Ultimately, it's a matter that's far from settled.
“It doesn’t matter if viruses are alive," Duffy says. "They influence life tremendously.”
What natural factors are needed for a new virus to emerge? — Many natural factors can make a virus successfully emerge, Turner and Duffy explain. A virus doesn't necessarily have to tick all the boxes; one factor or a combination may do the trick.
- Mutations: When a virus has inhabited one animal, it can mutate in a way that makes it viable for the virus to move into another host. For example, a bat may have a virus that mutates in a way that makes it possible for the virus to persist in a human. If that bat encounters a human, the mutated virus can infect the human.
- Host defenses: If an animal isn't able to defend itself against a virus naturally, then the virus benefits: It's more difficult to remove it, so it can continue reproducing inside that host.
- Transmission: Thorough droplets, feces, oral transmission, or surfaces called fomites, a virus can jump from one host to the next. That allows it to keep growing and spreading.
- Epidemiology: When a successful virus spreads quickly from host to host, it can ignite an epidemic or pandemic.
When it comes to a virus moving from an animal to a human, however, there are other factors that contribute — like the relationship between humans and animals.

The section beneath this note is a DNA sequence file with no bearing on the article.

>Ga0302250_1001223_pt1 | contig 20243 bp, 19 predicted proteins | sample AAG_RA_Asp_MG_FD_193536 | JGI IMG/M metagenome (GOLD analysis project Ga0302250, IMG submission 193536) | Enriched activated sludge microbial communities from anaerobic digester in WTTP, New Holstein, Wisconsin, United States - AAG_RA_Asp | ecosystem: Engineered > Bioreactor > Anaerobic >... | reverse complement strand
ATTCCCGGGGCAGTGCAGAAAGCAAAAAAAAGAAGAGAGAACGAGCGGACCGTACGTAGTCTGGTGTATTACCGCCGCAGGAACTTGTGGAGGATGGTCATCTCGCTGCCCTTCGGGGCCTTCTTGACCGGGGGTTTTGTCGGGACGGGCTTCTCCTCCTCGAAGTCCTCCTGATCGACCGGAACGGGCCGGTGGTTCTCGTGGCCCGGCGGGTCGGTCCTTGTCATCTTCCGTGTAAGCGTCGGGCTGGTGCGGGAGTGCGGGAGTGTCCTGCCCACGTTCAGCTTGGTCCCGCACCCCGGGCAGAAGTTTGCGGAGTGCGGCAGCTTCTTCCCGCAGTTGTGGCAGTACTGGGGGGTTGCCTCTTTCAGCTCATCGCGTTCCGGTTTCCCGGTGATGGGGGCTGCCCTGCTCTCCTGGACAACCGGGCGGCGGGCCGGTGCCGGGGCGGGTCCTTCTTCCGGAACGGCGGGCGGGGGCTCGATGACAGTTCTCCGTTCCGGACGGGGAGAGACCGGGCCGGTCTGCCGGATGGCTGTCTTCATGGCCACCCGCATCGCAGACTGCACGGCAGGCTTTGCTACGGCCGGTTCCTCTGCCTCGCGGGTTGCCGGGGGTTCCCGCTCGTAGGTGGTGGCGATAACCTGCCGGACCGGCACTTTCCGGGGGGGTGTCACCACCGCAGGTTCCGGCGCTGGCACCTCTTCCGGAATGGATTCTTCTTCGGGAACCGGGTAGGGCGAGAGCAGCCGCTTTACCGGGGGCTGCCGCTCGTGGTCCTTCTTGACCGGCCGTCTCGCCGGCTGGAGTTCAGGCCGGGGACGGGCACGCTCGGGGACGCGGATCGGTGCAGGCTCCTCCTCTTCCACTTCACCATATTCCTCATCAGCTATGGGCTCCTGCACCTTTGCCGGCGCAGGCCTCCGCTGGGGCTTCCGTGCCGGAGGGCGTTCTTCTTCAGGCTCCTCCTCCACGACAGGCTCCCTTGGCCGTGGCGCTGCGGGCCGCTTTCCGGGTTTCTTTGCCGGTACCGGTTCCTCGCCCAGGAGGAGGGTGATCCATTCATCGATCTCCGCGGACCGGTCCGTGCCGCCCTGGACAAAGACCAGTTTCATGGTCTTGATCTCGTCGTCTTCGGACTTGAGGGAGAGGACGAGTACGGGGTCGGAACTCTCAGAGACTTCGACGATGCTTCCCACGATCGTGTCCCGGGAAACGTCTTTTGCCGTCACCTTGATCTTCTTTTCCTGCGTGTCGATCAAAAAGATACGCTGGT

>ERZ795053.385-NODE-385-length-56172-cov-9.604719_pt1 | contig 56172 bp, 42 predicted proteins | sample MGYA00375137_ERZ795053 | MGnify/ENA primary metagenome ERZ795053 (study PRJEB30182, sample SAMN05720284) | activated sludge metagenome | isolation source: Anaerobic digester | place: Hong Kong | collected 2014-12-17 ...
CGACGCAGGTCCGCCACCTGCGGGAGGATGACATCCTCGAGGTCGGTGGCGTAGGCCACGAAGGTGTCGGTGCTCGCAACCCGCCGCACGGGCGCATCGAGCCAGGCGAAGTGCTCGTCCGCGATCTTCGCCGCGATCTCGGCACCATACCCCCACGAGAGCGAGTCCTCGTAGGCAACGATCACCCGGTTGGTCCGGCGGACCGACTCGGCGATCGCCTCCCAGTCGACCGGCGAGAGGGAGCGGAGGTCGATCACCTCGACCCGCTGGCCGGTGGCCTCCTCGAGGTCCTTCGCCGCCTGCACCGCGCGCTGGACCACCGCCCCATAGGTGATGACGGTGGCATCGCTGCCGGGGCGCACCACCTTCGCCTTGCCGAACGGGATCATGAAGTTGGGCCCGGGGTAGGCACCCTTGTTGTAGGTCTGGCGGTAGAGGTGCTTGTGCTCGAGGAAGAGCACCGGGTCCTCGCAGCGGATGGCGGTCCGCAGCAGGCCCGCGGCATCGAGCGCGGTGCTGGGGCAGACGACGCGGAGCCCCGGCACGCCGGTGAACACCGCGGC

How does the relationship between animals and people contribute to viruses? — People encroaching into natural territories can amplify the above factors because it gives viruses an opportunity to make the leap to humans.
Within one host, a virus may have a ton of variation. So within just a few mutations, it can change enough to infect another host, like a human. Once that happens, it's all downhill.
“On the inside, a mammal cell is pretty similar to another mammal cell,” Duffy explains. So it’s important to “crack the code on the outside of the cell.”
As humans poach and hunt, there are more opportunities for a mutated variation of a virus to "jump" into humans.
What does it mean to say SARS-CoV-2 has a "natural origin?" — Scientists don't believe that the virus that causes Covid-19, called SARS-CoV-2, was created in a lab. It wasn't released or accidentally let out.
A number of studies have proved its natural origin. Scientists also know it didn't emerge from a lab because that's actually happened before — and the virus we're dealing with now doesn't fit the mold.
In 1977, USSR scientists (maybe accidentally and maybe not) released a strain of influenza that wasn't supposed to enter the real world. By studying that flu strain, scientists could tell that the timeline was off: It shouldn't have existed at that point it time.
But with SARS-CoV-2 there's no sign that the virus was created by stitching together other viruses —it evolved as usual.
“It’s definitely not a lab escape," Duffy says. "This is not a human-modified virus in any way or a human-captured virus that escaped."
“It’s easy to pick out what doesn’t belong, and that’s not what’s going on here.”